19th Oktober 2022

Getting Girls into STEM

In a recent paper published in the Social Issues and Policy Review, Kuchynka, S., L., Eaton, A. A., & Rivera, L. M researched macro and micro systems to explain why the gender gap in STEM persists.

St Vi GG Vt L Zjf Vd N 800x450 no Pad St Vi GG Vt L Zjf Vd N 800x450 no Pad

In a recent paper published in the Social Issues and Policy Review, Kuchynka, S., L., Eaton, A. A., & Rivera, L. M researched macro and micro systems to explain why the gender gap in STEM persists.

For America over the last three decades STEM outreach and interventions have increased, but inequality remains, as in 2019 women made up only 27% of the STEM US labour market, and only 5% of that consisted of women of colour. Why this is, is down to variables within the macrosystem, cultural elements affecting childhood development, and microsystem, representing an individual’s immediate environment during early development, such as family, school, and peers[1].

Looking into Bronfenbrenner’s ecological theory and the social psychological theories of: social role theory, social dominance theory, and system justification theory the authors discerns that at the macrosystem level, cultural stereotypes and gender-stem stereotypes “undermine girls but boost boys stem interest and success” and demonstrates how the gender status hierarchy is upheld, male above female, girls having less knowledge in STEM then boys etc.[2]

Furthermore, looking into the microsystems of explicit and implicit biases, expectancies and attributions, and identity threats, there is the promoted and maintained gender inequality in STEM. The combination of these systems throughout childhood development means that in comparison to boys, girls will have a lower psychological desire to develop into STEM. These microsystem variables could be that STEM is associated with boys so parents use less scientific language with daughters compared to sons, boys can speak about their ideas longer in STEM classes then girls, textbooks depict males and feature little to no women of colour. This external messaging can negatively affect girls desire to pursue STEM.

In comparison to boy’s girls will feel “increased STEM anxiety, lower self-efficiency, weaker STEM identities, and lower STEM career aspirations”[3] even if, when studying STEM classes during primary, secondary, and higher education they outperform boys. This concludes the gender gap in STEM pathways is not driven by the differences in natural ability but is driven by differential socialization of boys and girls.

Why the gender gap is a problem?

STEM talent is being left untapped, not just in America but globally, and without utilising this knowledgeable workforce we will be unable to address the STEM labour shortages. Recruitment and retention is problematic in the STEM workforce, (check out our blog on the Gender Gap in Engineering), but it is vital that underrepresented gender and ethnic-racial groups join this workforce.

STEM training and careers provide many societal benefits, along with reducing labour shortages, it provides opportunities for high-status positions of URG (Universal Rights Group) individuals, stimulates innovation and productivity through global competition and leadership, and promotes sustainable economic growth, something vital for building wealth and achieving economic justice [4].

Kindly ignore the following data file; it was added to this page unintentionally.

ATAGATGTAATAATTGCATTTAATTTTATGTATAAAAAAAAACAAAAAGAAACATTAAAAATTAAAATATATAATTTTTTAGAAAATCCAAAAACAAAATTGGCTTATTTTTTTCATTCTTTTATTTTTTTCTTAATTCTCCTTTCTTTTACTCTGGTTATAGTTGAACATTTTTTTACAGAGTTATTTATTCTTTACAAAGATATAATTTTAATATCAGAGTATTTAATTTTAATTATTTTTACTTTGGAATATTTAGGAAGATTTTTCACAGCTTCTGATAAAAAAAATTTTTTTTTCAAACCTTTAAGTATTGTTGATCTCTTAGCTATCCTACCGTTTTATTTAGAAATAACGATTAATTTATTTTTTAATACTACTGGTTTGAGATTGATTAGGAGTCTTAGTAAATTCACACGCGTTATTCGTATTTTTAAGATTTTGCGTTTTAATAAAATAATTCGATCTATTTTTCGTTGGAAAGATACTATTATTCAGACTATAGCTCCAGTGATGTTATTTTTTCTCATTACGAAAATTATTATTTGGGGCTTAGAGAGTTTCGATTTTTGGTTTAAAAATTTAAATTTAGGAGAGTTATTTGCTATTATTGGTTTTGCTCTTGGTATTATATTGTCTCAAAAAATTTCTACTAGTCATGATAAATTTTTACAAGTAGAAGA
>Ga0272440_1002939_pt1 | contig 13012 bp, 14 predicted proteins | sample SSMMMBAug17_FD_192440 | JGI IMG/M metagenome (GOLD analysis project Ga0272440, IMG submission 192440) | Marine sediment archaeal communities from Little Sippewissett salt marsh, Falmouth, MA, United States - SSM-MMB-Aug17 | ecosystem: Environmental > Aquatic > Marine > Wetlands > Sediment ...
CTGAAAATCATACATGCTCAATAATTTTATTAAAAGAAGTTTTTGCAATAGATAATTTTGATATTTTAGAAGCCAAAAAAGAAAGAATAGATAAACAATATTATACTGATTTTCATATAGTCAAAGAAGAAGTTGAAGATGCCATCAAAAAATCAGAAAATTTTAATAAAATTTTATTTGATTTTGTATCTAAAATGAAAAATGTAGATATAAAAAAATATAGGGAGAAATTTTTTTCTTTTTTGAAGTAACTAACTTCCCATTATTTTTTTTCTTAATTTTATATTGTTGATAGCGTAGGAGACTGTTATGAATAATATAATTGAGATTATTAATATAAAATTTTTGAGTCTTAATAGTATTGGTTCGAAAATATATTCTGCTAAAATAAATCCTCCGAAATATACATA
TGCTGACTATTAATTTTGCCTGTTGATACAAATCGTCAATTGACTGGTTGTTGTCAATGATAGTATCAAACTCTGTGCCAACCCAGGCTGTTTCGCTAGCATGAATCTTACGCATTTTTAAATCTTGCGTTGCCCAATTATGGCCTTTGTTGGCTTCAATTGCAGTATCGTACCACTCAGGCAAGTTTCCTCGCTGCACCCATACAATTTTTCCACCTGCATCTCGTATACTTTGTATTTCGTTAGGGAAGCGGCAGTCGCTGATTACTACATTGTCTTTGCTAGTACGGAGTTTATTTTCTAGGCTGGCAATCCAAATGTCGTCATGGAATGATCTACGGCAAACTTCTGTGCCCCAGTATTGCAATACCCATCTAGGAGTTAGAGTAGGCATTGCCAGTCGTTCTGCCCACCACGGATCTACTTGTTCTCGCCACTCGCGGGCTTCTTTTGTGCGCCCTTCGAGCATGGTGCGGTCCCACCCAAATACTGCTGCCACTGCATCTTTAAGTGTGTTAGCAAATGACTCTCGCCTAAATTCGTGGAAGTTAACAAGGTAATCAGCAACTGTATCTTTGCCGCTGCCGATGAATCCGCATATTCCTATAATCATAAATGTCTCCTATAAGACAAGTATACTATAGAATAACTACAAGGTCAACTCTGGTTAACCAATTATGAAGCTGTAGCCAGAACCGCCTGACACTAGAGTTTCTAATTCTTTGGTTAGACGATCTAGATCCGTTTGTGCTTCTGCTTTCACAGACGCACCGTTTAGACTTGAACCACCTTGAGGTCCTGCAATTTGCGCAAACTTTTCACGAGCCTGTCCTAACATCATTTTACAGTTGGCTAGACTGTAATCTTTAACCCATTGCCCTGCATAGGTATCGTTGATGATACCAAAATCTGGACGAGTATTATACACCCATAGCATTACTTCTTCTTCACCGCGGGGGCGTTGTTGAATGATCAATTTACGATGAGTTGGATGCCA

The paper indicates that “STEM learning environments need to be carefully curated so students are not constrained to traditional gender roles and behaviours, which result in unequal intergroup dynamics. There needs to be more adaptive forms of learning that can stimulate interest in STEM.”

To achieve this the authors proposed seven practice recommendations to improve STEM in K12 education (education that is from kindergarten to 12th grade, or Primary to Secondary school, ages 5 to 18) and three policy recommendations.

The practice recommendations centre on ways to increase gender egalitarianism (the belief that all people are equal and deserve equal rights and opportunities), intergroup cooperation and collaboration in STEM K12 learning environments. Whilst the policy recommendations focus on increasing teacher autonomy, high-quality training, and representation, re-evaluating standardized testing and reallocating government funding for public schools.

To read more about the theories and recommendations provided, read the full paper here.


[1] Guy-Evans. O. (2020) Bronfenbrenner's Ecological Systems Theory. Simply Psychology. Available at: Bronfenbrenner's Ecological Systems Theory | Simply Psychology
[2] Bannikova, Liudmila & Boronina, Lyudmila & Kemmet, Elena. (2016). GENDER STEREOTYPES AND STEM EDUCATION.
[3] Kuchynka, S.L., Eaton, A., and Rivera, L.M. (2022), Understanding and Addressing Gender-Based Inequities in STEM: Research Synthesis and Recommendations for U.S. K-12 Education. Social Issues and Policy Review, 16: 252-288. https://doi.org/10.1111/sipr.12087
[4] Kuchynka, S.L., Eaton, A., and Rivera, L.M. (2022), Understanding and Addressing Gender-Based Inequities in STEM: Research Synthesis and Recommendations for U.S. K-12 Education. Social Issues and Policy Review, 16: 252-288. https://doi.org/10.1111/sipr.12087

Subscribe